Marge on Braiding Rugs

(See My New Videos: "Braiding With Marge...How To Make Braided Rugs")

To me, braiding a rug is a lot like painting a picture. The painter starts with a blank canvas and a palette of colors, and lets his heart and mind tell his hand what to do. The quality of the end product depends on the technical skills of the painter, but more importantly on the feeling that the painter is able to impart to the canvas...a feeling that comes from the inner self. The former can be taught, the latter is a gift. The same is true of braiding. There are certain technical skills that can be taught, but the quality of the end product depends on the creativity of the braider.

The creative part of rug making is to be able to convert what's in the mind's eye of the client into the real thing, a beautiful braided rug just like they pictured it. The way I usually work is that I first talk at length to the buyer. Why do they want a braided rug? What effect are they trying to achieve? I then ask that they send photos of the area, in which the rug will reside, and specify colors that they prefer. Based on the photos and their color preferences, I suggest a style and send swatches of the shades of colors that I think would go well. After we agree on size, style, and colors, my work begins.

Getting just the right colors takes a lot of time and effort. I have several sources, from the few remaining woolen mills in New England to the textile distributors in New York City. Fortunately, from where I live, I can visit both.

One client had very specific color choices and went so far as to give me a plate from her husband's collection of Delft china, to be sure that I matched the blue perfectly. Finding the celery colored green wool to match her living room furniture was an adventure. After visiting the mills and making more than one trip to the wholesalers I found a remnant on the 3rd floor of a textile warehouse on the west side of NYC that was just the right color.

This was an extreme case and I usually don't have to go to those measures but I will if I have to. I want the client to love their rug. The result of these adventures? "Topsail"

Another example would be how "Eureka" evolved. The future owner called me and said she wanted to be sure that her new rug had a small amount of a soft red color as shown on my website in the rugs "Genesis" and "Berwyn". Unfortunately the color of wool that she so loved was purchased 40 years prior  when I made "Genesis". What she saw in "Berwyn", a rug made recently, was leftover wool from 40 years ago. Unfortunately, after an extensive search, I was not able to find that color. It was unavailable…or so I thought.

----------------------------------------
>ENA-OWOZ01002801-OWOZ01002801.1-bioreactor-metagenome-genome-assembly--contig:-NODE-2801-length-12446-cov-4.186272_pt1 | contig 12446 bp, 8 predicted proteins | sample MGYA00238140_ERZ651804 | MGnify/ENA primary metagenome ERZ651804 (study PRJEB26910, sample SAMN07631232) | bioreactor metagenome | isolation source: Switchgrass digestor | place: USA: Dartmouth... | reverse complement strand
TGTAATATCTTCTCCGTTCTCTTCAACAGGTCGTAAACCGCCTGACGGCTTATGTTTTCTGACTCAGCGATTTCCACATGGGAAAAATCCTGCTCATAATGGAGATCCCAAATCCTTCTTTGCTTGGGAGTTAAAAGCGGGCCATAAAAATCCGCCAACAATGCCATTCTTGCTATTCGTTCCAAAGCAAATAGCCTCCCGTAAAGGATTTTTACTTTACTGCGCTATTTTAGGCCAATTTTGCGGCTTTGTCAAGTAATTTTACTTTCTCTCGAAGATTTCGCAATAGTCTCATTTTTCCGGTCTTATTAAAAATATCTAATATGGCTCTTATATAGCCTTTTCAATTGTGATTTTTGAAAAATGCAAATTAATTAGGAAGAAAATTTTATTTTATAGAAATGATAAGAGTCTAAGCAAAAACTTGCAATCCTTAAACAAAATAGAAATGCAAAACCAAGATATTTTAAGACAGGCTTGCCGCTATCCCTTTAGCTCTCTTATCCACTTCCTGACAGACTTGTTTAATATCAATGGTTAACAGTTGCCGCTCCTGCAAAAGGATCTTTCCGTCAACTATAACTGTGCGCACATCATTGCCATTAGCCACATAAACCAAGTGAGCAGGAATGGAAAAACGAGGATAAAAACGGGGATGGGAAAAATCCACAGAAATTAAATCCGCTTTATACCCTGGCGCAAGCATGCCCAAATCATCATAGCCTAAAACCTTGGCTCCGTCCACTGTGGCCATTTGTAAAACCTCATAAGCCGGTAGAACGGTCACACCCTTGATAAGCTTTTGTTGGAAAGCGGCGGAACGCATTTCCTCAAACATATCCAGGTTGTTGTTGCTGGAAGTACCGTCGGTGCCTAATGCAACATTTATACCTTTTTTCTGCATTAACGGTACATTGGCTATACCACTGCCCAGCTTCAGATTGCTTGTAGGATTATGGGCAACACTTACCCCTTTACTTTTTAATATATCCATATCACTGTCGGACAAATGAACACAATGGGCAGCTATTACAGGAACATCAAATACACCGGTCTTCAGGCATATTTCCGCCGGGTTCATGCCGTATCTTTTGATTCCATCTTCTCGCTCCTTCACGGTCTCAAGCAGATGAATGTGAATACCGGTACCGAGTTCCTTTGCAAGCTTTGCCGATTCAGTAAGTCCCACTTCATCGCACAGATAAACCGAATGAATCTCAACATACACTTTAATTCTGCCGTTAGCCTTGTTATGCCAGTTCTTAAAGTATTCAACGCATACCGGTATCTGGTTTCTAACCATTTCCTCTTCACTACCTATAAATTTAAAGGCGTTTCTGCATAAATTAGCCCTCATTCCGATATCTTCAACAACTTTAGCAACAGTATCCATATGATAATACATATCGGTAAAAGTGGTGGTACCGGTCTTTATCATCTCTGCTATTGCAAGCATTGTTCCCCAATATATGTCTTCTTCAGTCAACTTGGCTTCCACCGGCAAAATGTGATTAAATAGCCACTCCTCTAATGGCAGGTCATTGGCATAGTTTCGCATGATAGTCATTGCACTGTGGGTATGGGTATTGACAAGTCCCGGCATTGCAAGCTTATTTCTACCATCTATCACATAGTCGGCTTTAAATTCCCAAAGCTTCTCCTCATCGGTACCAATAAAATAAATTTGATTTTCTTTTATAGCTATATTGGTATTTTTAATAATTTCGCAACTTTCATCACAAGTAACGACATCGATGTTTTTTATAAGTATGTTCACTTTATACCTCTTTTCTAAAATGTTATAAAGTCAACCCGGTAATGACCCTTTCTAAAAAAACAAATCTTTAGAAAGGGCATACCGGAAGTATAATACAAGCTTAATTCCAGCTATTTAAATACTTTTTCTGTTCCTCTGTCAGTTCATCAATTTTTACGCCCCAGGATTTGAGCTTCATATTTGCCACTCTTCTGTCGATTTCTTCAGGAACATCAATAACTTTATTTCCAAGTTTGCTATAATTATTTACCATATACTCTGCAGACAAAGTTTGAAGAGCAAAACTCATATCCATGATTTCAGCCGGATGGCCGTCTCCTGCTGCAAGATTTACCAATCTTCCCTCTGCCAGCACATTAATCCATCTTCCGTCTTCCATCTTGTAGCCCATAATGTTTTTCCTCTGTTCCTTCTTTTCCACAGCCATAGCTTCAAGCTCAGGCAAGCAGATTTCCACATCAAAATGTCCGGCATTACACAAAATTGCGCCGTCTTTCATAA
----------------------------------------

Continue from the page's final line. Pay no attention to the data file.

Five rows into the rug, I felt so badly about not being able to incorporate that salmon colored wool, I tried again and, this time was successful. I sent her a letter and sample swatch saying; "Look what I found!" She was delighted.

One of the most difficult things for me to do is to part with a rug after I have finished braiding it. It's like giving up someone or something that I love. I have such a personal commitment to this inanimate thing that I just hate to let it go. I suppose the reason for this is that as I make a rug there is a sense of excitement as the rug grows, as a new row or color is added. I usually work out the color scheme in advance, but more often than not it changes as the work develops. The end product is often quite different than I had envisioned when I started. But I want this rug to be the best that I can make it so the client will love what they get and can treasure it for years. I take comfort from the fact that one of my creations becomes a part of the every day life of its owner.

I have been making braided rugs for 40 years and I still have trouble explaining to people what I do. The usual reaction when I say I make braided rugs is something like,"Oh, I saw the most beautiful braided rug in Wal-Mart the other day".

Today you can buy rugs of any style, shape, colors, or size and in all price ranges from 10's of dollars to 1000's of dollars. Most are machine made for the mass market. They are made of wool blends, nylons, cottons, polypropylene, and other synthetic fibers. They come in many different styles from solids, multicolor, banded, tweeds, you name it. The cheaper "braided" rugs in many cases are not braided. They are made of yarn wrapped around a center core that can be made of felt, synthetic material, or in some cases, even paper. More expensive rugs are manufactured with material and are flat braided, but even in these rugs the material is nylon or a wool blend containing a synthetic fiber. Even so called "handmade" rugs may be hand laced but are braided by machine.

So when anyone asks, rather than attempting a long explanation of the differences, I simply say that I don't compete in that market. I make the best rug that I can make for individuals who I hope will become my friends. So far, I've been successful.

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